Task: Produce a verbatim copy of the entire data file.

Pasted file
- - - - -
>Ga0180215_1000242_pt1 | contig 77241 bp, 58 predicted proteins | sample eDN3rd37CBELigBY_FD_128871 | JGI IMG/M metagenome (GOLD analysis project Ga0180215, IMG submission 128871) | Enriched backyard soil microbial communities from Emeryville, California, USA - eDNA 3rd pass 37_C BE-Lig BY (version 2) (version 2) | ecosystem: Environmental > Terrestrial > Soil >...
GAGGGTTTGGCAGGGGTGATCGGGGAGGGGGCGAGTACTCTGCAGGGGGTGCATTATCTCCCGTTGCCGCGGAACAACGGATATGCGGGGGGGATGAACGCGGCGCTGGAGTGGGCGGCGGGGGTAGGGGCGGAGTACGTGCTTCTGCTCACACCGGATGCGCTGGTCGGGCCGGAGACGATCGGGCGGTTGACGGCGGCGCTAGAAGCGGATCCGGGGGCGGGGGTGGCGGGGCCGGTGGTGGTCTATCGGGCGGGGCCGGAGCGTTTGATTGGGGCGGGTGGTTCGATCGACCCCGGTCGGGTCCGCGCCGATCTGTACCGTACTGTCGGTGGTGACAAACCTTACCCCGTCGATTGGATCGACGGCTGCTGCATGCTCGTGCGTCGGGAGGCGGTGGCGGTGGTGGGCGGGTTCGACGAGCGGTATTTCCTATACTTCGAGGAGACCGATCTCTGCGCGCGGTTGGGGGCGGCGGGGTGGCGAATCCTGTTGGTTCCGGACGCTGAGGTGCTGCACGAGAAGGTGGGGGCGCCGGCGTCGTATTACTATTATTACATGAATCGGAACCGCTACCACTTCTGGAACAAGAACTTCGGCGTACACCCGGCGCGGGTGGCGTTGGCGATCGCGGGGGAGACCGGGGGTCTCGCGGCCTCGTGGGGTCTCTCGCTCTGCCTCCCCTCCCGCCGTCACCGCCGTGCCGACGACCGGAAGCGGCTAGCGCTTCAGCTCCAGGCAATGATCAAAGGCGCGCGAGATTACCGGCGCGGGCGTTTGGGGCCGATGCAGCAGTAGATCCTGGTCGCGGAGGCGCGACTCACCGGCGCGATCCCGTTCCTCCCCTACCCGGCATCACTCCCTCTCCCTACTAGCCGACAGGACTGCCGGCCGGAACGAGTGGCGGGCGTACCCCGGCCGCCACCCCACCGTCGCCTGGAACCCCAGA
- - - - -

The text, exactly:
>Ga0180215_1000242_pt1 | contig 77241 bp, 58 predicted proteins | sample eDN3rd37CBELigBY_FD_128871 | JGI IMG/M metagenome (GOLD analysis project Ga0180215, IMG submission 128871) | Enriched backyard soil microbial communities from Emeryville, California, USA - eDNA 3rd pass 37_C BE-Lig BY (version 2) (version 2) | ecosystem: Environmental > Terrestrial > Soil >...
GAGGGTTTGGCAGGGGTGATCGGGGAGGGGGCGAGTACTCTGCAGGGGGTGCATTATCTCCCGTTGCCGCGGAACAACGGATATGCGGGGGGGATGAACGCGGCGCTGGAGTGGGCGGCGGGGGTAGGGGCGGAGTACGTGCTTCTGCTCACACCGGATGCGCTGGTCGGGCCGGAGACGATCGGGCGGTTGACGGCGGCGCTAGAAGCGGATCCGGGGGCGGGGGTGGCGGGGCCGGTGGTGGTCTATCGGGCGGGGCCGGAGCGTTTGATTGGGGCGGGTGGTTCGATCGACCCCGGTCGGGTCCGCGCCGATCTGTACCGTACTGTCGGTGGTGACAAACCTTACCCCGTCGATTGGATCGACGGCTGCTGCATGCTCGTGCGTCGGGAGGCGGTGGCGGTGGTGGGCGGGTTCGACGAGCGGTATTTCCTATACTTCGAGGAGACCGATCTCTGCGCGCGGTTGGGGGCGGCGGGGTGGCGAATCCTGTTGGTTCCGGACGCTGAGGTGCTGCACGAGAAGGTGGGGGCGCCGGCGTCGTATTACTATTATTACATGAATCGGAACCGCTACCACTTCTGGAACAAGAACTTCGGCGTACACCCGGCGCGGGTGGCGTTGGCGATCGCGGGGGAGACCGGGGGTCTCGCGGCCTCGTGGGGTCTCTCGCTCTGCCTCCCCTCCCGCCGTCACCGCCGTGCCGACGACCGGAAGCGGCTAGCGCTTCAGCTCCAGGCAATGATCAAAGGCGCGCGAGATTACCGGCGCGGGCGTTTGGGGCCGATGCAGCAGTAGATCCTGGTCGCGGAGGCGCGACTCACCGGCGCGATCCCGTTCCTCCCCTACCCGGCATCACTCCCTCTCCCTACTAGCCGACAGGACTGCCGGCCGGAACGAGTGGCGGGCGTACCCCGGCCGCCACCCCACCGTCGCCTGGAACCCCAGA